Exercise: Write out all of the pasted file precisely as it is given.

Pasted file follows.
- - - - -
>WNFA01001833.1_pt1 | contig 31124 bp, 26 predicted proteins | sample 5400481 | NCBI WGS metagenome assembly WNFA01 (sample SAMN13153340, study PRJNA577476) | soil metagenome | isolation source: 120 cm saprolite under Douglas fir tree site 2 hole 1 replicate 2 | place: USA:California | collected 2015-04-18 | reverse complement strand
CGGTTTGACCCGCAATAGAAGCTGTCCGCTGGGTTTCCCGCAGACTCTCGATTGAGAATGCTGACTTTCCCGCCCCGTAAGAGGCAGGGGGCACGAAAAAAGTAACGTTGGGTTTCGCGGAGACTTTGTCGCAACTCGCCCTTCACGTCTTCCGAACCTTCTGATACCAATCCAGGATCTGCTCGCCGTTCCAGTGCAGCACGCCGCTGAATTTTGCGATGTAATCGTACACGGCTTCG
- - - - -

>WNFA01001833.1_pt1 | contig 31124 bp, 26 predicted proteins | sample 5400481 | NCBI WGS metagenome assembly WNFA01 (sample SAMN13153340, study PRJNA577476) | soil metagenome | isolation source: 120 cm saprolite under Douglas fir tree site 2 hole 1 replicate 2 | place: USA:California | collected 2015-04-18 | reverse complement strand
CGGTTTGACCCGCAATAGAAGCTGTCCGCTGGGTTTCCCGCAGACTCTCGATTGAGAATGCTGACTTTCCCGCCCCGTAAGAGGCAGGGGGCACGAAAAAAGTAACGTTGGGTTTCGCGGAGACTTTGTCGCAACTCGCCCTTCACGTCTTCCGAACCTTCTGATACCAATCCAGGATCTGCTCGCCGTTCCAGTGCAGCACGCCGCTGAATTTTGCGATGTAATCGTACACGGCTTCG